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16 May

Social Link Anatomy – Getting A Feel For The Value of Social


Because of the new research regarding social media’s effect on SEO emerging we thought it would be worth taking a closer look at and go into more detail on social links.

It has always been my opinion that the whole deal of search becoming more and more social was rather turgid. It probably still is. Exclusory of how many shares, likes or tweets it may receive, I believe content that is popular in social media is assumably already prominent among search engines. The cogs really began to turn when Rand posted his data and findings of social media’s influence on Google.

It is almost impossible for anyone to ignore the increasing association between very prominent social content and very high search rankings. Google and Bing both confirmed the use of social signals in rankings.

What Social Media Links Are Worthwhile?

Just like in non-social link building, not all links matter.  There are millions of social bookmarking websites in existence, but it isn’t necessary for you to have an account with them all. It is unlikely that Google is looking at all the activity on all social media platforms.

So which ones are they looking at?

It is probable that search engines are at least looking at the following sites: Facebook, Twitter, Digg, Reddit and StumbleUpon, because they are established, trusted social media platforms that are hosts to extensive user bases. Because they also all contain public profiles, search engines can learn about any user by  indexing their profile.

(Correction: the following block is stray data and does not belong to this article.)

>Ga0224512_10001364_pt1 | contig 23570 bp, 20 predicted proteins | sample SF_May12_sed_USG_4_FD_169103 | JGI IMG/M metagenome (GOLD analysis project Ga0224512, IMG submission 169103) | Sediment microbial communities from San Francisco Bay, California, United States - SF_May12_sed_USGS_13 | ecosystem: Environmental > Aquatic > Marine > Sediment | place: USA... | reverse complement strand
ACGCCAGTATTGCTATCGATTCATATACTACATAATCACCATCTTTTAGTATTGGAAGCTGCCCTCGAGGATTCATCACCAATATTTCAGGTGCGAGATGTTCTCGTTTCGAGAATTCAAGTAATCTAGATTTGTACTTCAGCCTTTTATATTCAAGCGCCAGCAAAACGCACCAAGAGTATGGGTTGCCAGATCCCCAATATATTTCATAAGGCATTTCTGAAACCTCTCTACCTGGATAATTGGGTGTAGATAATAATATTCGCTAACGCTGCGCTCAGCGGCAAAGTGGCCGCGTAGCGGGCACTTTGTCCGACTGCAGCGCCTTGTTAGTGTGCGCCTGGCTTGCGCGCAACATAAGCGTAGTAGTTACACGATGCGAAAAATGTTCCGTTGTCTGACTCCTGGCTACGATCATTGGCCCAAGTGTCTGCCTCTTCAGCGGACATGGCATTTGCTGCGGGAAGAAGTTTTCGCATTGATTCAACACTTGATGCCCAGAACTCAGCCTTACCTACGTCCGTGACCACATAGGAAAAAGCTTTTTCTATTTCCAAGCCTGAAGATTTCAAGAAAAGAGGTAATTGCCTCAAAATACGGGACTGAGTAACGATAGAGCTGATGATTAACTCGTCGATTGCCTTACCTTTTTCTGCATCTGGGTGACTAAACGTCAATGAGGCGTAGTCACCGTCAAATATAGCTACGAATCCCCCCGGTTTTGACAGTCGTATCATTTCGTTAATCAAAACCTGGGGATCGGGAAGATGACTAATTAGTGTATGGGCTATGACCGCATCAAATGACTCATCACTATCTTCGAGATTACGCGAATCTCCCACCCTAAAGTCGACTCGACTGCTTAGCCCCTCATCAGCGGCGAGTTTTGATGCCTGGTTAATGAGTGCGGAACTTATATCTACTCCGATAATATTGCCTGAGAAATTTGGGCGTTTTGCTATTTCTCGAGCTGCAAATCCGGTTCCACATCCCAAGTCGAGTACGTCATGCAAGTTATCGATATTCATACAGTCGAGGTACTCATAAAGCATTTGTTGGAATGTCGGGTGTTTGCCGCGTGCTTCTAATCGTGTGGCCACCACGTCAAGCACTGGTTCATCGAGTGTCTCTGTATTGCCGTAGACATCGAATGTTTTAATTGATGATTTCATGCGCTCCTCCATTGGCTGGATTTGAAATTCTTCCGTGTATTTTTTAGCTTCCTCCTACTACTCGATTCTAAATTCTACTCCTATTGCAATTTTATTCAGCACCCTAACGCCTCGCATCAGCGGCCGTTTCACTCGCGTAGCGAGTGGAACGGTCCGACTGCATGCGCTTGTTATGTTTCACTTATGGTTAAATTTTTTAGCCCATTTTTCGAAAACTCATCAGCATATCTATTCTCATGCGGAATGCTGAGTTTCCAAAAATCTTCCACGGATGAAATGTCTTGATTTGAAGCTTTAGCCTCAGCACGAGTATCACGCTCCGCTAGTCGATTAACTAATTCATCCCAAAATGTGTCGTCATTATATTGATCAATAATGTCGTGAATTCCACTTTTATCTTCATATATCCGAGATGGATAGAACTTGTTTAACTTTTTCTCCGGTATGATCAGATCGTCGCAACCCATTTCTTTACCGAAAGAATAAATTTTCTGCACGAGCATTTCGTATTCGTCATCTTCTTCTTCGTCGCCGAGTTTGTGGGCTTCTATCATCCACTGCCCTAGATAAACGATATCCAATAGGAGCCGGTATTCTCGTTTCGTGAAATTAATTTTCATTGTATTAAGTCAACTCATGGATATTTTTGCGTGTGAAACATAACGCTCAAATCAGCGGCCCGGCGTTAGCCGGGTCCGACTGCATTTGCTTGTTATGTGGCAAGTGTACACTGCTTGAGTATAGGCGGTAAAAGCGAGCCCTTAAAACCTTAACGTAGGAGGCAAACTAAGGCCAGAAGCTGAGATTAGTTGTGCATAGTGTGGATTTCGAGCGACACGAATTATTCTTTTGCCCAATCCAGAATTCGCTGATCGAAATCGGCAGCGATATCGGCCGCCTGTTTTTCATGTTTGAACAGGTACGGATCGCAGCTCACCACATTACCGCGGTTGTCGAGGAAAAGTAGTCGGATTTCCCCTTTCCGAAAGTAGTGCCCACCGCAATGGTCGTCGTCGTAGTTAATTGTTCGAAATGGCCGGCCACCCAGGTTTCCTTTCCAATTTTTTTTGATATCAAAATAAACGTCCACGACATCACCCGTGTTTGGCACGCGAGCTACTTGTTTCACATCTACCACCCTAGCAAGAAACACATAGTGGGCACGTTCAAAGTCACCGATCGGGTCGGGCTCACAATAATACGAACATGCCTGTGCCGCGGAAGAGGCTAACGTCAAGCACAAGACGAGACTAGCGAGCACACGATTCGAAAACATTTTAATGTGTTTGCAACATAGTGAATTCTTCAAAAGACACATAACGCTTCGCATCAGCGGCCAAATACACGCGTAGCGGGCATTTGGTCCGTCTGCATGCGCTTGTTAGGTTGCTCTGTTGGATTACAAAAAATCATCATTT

Users share links differently across the networks. Digg and Reddit are pretty similar, but Facebook, Twitter and StumbleUpon are all considerably different. However, I believe there to be a link ranking method search engines use, that is applied to all of these sites. Authority, recency, frequency, and influence can rank social links.


Google and Bing both stated that they incorporate authority factors into how they value social links. And when it comes to social links, the most powerful link metric is user authority (user trust).

But just how are these factors incorporated?  It will obviously differ between sites. User profiles are public with Facebook. Search engines can put the data that they see on the user’s wall and transfer it into their index.

This enables them to know how active users are, the topics in which they are interested in, and how popular they are within the network. If you’ve got a lot of activity around a specific subject then a comment about an unrelated subject may not have as much weight as a ranking factor.

This also applies to Twitter. Search engines can view tweets of users. They know who is following and who is being followed by who and while certain celebrities are popular on Twitter, search engines do not necessarily viewed them as an authority on anything, whilst a user with a few thousands or tens of thousands who all have a shared interest will be counted as an authority.

Search engines can see what content you share, like and subscribe to on social news websites. They are aware of the topics users are authorities on and how trusted they are on that topic.

StumbleUpon allows others to review the “favourites” of any user, and also review their individual discoveries. It should be no difficulty to find what subjects’ users are interested in and how trusted they are on those subjects.

Also is a user has a unique username and they use it across several social platforms, search engines may distinguish that the same user is in control of all of those different accounts. Being consistent on all social media may influence a user’s overall authority.

Connecting with other industry authorities, share valuable and popular content to increase network size is the best way to gain authority in social media.